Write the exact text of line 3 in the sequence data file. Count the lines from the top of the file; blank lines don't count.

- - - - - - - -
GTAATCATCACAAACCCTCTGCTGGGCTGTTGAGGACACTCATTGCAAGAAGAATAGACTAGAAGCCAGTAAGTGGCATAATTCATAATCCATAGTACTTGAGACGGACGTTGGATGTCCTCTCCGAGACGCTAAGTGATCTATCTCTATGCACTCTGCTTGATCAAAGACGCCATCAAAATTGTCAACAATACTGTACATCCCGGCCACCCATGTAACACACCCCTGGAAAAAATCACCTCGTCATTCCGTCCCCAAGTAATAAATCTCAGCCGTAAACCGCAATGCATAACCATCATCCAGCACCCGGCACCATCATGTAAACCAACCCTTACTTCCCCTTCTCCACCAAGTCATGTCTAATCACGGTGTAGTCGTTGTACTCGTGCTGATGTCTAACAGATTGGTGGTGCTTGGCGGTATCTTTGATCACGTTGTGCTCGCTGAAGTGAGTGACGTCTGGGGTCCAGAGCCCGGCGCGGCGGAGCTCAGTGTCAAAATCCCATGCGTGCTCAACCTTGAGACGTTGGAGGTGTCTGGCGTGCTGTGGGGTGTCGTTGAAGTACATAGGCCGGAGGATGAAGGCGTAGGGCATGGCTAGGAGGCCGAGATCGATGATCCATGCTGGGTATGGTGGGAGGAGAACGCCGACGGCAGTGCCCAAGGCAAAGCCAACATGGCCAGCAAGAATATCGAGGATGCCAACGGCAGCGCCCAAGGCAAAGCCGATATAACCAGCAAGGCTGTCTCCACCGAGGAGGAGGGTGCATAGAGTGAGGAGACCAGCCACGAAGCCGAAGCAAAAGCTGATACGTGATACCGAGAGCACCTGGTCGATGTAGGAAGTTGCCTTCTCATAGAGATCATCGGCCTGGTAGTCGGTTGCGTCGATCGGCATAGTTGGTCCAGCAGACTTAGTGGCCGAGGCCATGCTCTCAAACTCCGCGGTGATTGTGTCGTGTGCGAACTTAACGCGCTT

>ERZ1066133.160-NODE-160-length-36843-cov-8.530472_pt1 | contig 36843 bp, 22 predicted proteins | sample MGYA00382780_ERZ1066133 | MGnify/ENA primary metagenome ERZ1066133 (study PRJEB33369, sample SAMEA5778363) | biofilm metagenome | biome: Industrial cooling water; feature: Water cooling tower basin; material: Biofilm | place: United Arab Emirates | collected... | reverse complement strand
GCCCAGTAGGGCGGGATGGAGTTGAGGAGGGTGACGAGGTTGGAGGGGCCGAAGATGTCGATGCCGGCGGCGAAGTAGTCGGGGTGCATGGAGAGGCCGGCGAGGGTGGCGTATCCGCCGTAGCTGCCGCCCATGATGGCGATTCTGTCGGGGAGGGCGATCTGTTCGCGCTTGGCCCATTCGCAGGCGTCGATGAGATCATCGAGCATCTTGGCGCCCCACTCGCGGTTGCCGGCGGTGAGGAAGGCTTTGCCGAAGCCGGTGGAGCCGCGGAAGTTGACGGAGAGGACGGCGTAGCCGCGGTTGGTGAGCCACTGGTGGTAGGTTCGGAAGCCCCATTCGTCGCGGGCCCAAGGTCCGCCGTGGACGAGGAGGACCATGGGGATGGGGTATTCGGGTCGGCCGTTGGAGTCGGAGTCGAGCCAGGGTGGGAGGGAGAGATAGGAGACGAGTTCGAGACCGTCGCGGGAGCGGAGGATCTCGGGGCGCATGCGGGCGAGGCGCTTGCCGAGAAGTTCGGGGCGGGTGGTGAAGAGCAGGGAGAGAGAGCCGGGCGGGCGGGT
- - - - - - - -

GCCCAGTAGGGCGGGATGGAGTTGAGGAGGGTGACGAGGTTGGAGGGGCCGAAGATGTCGATGCCGGCGGCGAAGTAGTCGGGGTGCATGGAGAGGCCGGCGAGGGTGGCGTATCCGCCGTAGCTGCCGCCCATGATGGCGATTCTGTCGGGGAGGGCGATCTGTTCGCGCTTGGCCCATTCGCAGGCGTCGATGAGATCATCGAGCATCTTGGCGCCCCACTCGCGGTTGCCGGCGGTGAGGAAGGCTTTGCCGAAGCCGGTGGAGCCGCGGAAGTTGACGGAGAGGACGGCGTAGCCGCGGTTGGTGAGCCACTGGTGGTAGGTTCGGAAGCCCCATTCGTCGCGGGCCCAAGGTCCGCCGTGGACGAGGAGGACCATGGGGATGGGGTATTCGGGTCGGCCGTTGGAGTCGGAGTCGAGCCAGGGTGGGAGGGAGAGATAGGAGACGAGTTCGAGACCGTCGCGGGAGCGGAGGATCTCGGGGCGCATGCGGGCGAGGCGCTTGCCGAGAAGTTCGGGGCGGGTGGTGAAGAGCAGGGAGAGAGAGCCGGGCGGGCGGGT